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Tuesday, August 24, 2010

Following the money

Most of the newspapers and the blogs this morning make mention of the huge sums of money raised by the three major parties both during and subsequent to the General Election. According to the Daily Telegraph donations to political parties around this year's general election were the highest level on record:

Almost £26.3 million was given to political parties compared to the previous record of £20.6 million, received by parties in January, February and March 2005 before that year's election.

According to figures released by the Electoral Commission, Nick Clegg’s party registered cash donations worth £1,899,382.

In April, May and June of this year, the Conservatives received £11,635,032, while Labour have received £10,864,653 in cash mostly from trade unions.

Amongst the big donors were C & C Business Solutions and Brompton Capital who gave the Liberal Democrats £100,000 and £250,000 respectively. Brompton Capital is based in Jersey and has Rumi Verjee as its founder. He was also behind the Domino’s pizza franchise so I suppose I will have to change my eating habits now as well. The Joseph Rowntree Reform Trust gave the Liberal Democrats £350,000.

The Conservatives received £750,000 from JCB Research and £117,000 from David Rowland. They also received £200,000 from MECM, the London arm of hedge fund group, Moore Capital, £50,000 from hairdresser John Frieda, £26,000 from the author Frederick Forsyth and £258,500 from City financier, Michael Farmer. David Cameron’s party also received flights worth £ 58,256.87 from Eastern Atlantic Helicopters and £ 25,475 in helicopter flights from Noble Foods. Lord Ashcroft’s Bearwood Corporate Services gave £63,564-worth of focus groups and opinion research costs.

In April, Labour was given £1 million by the steel magnate Lakshmi Mittal, as well as £1 million from the owner and chairman of Nottingham Forest, Nigel Doughty. The party also received millions from trade unions after the election.

As part of my summer recess West Wing marathon I watched an episode last night in which campaign manager, Josh Lynam was explaining to Democrat Presidential Candidate, Matt Santos, the reality behind the team of volunteers and donors behind his bid. Do you think, he asked, that these people will not be looking for jobs once you are elected or that donors will not be seeking help with some corporate deal or government contract?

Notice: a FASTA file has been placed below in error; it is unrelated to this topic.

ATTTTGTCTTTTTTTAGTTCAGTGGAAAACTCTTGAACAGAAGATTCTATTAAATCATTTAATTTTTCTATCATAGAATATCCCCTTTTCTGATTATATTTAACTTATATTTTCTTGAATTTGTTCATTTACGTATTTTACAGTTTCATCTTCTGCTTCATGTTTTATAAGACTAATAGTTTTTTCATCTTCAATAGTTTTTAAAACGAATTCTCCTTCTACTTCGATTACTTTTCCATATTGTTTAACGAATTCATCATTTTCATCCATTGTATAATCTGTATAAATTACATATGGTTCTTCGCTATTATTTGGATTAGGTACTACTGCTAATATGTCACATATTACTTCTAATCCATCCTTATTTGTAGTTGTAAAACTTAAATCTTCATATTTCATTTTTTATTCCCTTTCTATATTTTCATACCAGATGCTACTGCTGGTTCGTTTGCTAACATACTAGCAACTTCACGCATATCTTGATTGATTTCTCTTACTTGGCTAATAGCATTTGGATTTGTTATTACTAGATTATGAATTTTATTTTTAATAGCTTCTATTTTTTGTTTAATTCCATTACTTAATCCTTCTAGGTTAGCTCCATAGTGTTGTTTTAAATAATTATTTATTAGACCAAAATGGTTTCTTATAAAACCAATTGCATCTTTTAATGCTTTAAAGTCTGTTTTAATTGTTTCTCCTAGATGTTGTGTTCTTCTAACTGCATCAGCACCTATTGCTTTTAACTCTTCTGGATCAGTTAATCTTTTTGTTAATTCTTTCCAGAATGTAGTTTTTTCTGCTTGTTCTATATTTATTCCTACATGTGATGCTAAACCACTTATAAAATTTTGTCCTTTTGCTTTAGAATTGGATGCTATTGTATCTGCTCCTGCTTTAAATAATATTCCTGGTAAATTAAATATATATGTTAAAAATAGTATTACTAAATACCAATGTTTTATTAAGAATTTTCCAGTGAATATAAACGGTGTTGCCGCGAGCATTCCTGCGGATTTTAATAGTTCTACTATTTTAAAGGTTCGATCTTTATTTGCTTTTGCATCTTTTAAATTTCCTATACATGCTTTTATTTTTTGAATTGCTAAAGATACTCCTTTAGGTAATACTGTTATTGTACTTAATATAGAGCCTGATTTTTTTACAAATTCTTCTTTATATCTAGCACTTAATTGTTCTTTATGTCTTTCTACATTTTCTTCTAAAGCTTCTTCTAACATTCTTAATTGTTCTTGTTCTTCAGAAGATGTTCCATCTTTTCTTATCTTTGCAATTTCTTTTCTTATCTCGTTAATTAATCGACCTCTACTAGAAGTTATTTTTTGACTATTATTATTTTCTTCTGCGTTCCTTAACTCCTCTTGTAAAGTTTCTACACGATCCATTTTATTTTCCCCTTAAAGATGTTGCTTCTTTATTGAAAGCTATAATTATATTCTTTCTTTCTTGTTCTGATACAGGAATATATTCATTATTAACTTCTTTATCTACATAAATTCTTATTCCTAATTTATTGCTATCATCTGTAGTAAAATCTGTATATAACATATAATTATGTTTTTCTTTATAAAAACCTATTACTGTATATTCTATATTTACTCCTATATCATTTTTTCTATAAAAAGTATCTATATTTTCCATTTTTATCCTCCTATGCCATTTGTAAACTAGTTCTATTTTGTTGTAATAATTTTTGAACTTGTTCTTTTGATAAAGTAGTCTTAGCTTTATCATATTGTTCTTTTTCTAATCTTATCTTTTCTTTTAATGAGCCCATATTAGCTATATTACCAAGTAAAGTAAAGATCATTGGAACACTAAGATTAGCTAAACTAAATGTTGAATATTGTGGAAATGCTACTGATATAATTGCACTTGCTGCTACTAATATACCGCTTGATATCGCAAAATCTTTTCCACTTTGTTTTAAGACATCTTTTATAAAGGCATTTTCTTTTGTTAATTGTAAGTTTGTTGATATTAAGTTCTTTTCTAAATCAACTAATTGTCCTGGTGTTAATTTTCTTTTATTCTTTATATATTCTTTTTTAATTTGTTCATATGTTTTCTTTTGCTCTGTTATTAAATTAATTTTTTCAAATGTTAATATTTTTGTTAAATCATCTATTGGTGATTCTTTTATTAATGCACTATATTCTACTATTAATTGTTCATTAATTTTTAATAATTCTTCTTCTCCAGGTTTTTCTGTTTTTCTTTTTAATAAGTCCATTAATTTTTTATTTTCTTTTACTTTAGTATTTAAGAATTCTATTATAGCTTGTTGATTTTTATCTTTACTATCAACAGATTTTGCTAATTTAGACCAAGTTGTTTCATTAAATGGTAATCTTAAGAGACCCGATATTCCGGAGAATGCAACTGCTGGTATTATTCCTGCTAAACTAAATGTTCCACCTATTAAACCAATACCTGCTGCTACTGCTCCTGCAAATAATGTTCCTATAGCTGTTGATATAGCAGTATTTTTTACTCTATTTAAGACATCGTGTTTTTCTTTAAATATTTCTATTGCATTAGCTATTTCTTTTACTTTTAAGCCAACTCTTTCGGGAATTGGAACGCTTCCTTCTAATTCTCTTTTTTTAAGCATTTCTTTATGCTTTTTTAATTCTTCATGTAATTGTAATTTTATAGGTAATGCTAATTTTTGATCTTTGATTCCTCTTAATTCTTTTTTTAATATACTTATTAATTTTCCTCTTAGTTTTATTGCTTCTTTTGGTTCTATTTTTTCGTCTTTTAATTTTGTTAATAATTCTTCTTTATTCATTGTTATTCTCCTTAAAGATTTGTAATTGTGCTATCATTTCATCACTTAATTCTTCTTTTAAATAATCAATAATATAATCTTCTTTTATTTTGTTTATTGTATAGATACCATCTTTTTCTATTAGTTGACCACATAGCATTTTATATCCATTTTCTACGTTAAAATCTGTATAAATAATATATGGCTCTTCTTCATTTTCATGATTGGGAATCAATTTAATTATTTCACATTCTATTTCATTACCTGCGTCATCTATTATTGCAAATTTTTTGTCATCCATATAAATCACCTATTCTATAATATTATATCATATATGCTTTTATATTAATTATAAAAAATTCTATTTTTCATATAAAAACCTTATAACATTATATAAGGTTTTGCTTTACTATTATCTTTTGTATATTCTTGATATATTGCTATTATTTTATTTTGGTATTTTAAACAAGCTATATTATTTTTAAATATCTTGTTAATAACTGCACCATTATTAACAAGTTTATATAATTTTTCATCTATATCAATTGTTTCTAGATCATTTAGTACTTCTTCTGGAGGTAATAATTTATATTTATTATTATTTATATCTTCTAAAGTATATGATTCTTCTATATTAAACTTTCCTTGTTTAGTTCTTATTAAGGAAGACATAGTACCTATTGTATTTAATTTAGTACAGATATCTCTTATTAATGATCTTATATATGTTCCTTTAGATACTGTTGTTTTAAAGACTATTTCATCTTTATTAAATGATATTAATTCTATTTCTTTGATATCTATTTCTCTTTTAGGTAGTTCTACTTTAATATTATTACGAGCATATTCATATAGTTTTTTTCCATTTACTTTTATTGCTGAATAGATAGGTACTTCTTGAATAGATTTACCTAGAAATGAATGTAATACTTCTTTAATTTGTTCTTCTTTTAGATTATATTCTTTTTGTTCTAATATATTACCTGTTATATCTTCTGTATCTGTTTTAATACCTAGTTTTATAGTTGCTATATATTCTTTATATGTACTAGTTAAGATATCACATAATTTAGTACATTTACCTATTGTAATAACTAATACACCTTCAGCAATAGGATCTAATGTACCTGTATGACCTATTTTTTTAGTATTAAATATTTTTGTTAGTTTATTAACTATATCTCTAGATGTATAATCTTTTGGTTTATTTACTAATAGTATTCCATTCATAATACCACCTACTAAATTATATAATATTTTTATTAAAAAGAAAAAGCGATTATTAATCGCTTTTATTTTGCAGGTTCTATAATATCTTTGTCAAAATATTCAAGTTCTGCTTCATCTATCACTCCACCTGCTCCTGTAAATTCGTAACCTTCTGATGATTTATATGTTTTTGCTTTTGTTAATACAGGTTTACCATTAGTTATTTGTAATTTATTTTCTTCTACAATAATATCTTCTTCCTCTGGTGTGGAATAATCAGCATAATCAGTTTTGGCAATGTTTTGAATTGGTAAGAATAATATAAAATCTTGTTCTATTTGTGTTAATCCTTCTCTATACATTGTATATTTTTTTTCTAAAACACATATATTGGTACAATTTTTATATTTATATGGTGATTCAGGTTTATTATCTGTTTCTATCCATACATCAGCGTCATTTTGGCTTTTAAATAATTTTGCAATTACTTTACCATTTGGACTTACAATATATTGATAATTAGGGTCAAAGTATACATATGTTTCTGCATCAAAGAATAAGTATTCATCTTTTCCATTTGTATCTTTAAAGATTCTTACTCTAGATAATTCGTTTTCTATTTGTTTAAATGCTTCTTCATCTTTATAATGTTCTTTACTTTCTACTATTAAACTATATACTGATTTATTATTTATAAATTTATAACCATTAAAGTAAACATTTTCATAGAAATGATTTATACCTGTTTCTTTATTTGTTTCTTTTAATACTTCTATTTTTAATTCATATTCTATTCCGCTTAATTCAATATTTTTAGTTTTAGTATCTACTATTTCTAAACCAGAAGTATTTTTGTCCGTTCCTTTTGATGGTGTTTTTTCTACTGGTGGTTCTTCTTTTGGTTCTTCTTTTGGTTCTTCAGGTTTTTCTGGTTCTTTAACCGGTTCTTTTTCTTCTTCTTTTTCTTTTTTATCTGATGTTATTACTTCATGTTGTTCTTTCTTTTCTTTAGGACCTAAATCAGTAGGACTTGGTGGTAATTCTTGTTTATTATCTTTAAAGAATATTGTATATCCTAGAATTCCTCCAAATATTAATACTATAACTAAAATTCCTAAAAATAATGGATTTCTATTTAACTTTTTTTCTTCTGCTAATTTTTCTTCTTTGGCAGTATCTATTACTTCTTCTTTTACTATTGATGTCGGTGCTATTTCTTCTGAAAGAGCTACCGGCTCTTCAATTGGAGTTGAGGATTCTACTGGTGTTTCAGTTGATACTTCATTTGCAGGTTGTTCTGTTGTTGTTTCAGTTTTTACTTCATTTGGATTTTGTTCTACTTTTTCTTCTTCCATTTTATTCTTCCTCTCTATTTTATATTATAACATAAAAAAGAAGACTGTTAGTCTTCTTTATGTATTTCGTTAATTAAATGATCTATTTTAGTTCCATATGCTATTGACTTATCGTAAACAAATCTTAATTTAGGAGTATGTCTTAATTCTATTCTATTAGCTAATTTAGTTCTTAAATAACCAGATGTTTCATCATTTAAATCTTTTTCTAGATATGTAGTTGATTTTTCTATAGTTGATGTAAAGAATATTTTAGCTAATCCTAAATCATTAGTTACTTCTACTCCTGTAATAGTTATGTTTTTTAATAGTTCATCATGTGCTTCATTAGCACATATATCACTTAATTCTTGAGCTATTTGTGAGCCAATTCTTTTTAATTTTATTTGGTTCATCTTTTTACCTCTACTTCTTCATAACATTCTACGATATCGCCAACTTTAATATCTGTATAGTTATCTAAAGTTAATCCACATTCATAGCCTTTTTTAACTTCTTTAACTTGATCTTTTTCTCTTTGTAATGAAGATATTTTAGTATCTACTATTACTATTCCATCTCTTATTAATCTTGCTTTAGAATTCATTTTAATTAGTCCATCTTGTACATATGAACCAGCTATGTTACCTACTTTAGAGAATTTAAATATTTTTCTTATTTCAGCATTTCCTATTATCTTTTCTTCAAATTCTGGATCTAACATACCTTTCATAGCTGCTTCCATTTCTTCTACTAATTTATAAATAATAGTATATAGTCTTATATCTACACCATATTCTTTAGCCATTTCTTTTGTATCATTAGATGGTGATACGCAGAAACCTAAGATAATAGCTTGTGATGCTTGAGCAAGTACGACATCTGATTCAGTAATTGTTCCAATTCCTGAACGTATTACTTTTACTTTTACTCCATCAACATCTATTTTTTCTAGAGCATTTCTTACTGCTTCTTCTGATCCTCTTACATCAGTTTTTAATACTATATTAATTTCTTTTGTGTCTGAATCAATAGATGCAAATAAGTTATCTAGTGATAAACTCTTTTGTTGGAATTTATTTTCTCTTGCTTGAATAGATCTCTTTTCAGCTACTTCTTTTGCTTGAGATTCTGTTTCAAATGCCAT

I am sure that is not the case here but the question is always raised as to why people would want to give this sort of cash to political parties. I know that in my case, my modest donation was because of an ideological commitment to the Liberal Democrats and a desire to see the party advance in the region I represent. It may well be that this is the motivation for bigger donors too.

Despite the fact that it is now the Conservatives and the Liberal Democrats in government rather than Labour my view remains the same. There has to be better regulation of these donations beyond just registering it, limits on the amounts people can give and some element of state finance to take party funding out of the realms of suspicion. Perhaps that is something else that Nick Clegg can turn his attention to when he comes to reform our political system.
The figures do rather throw into perspective the claim that Lord Ashcroft 'bought' the election in various marginal constituencies. Though it's always possible, of course, that he simply employed the old scam of making large donations divided up into a series of smallish donations, through cooperative private individuals, to individual party branches.

Reform is certainly needed urgently.
I think there is a strong case that any legal person (which includes companies, trades unions, &c.) should only be able to donate to a political party in any period the ninth decile individual earnings — roughly £1000 per week. It is only a very small number of donations that are in excess of this sum, and it would encourage a more democratic form of fundraising by parties.
I'm sorry, Wyn Hobson, but the figures do not absolve Ashcroft. They are the official record of donations. They do not cover the direct help to Conservative candidates, and the indirect assistance given by "independent surveys" and so on.

I would also point out that the accounting for Zac Goldsmith's election campaign in Richmond Park is under challenge.
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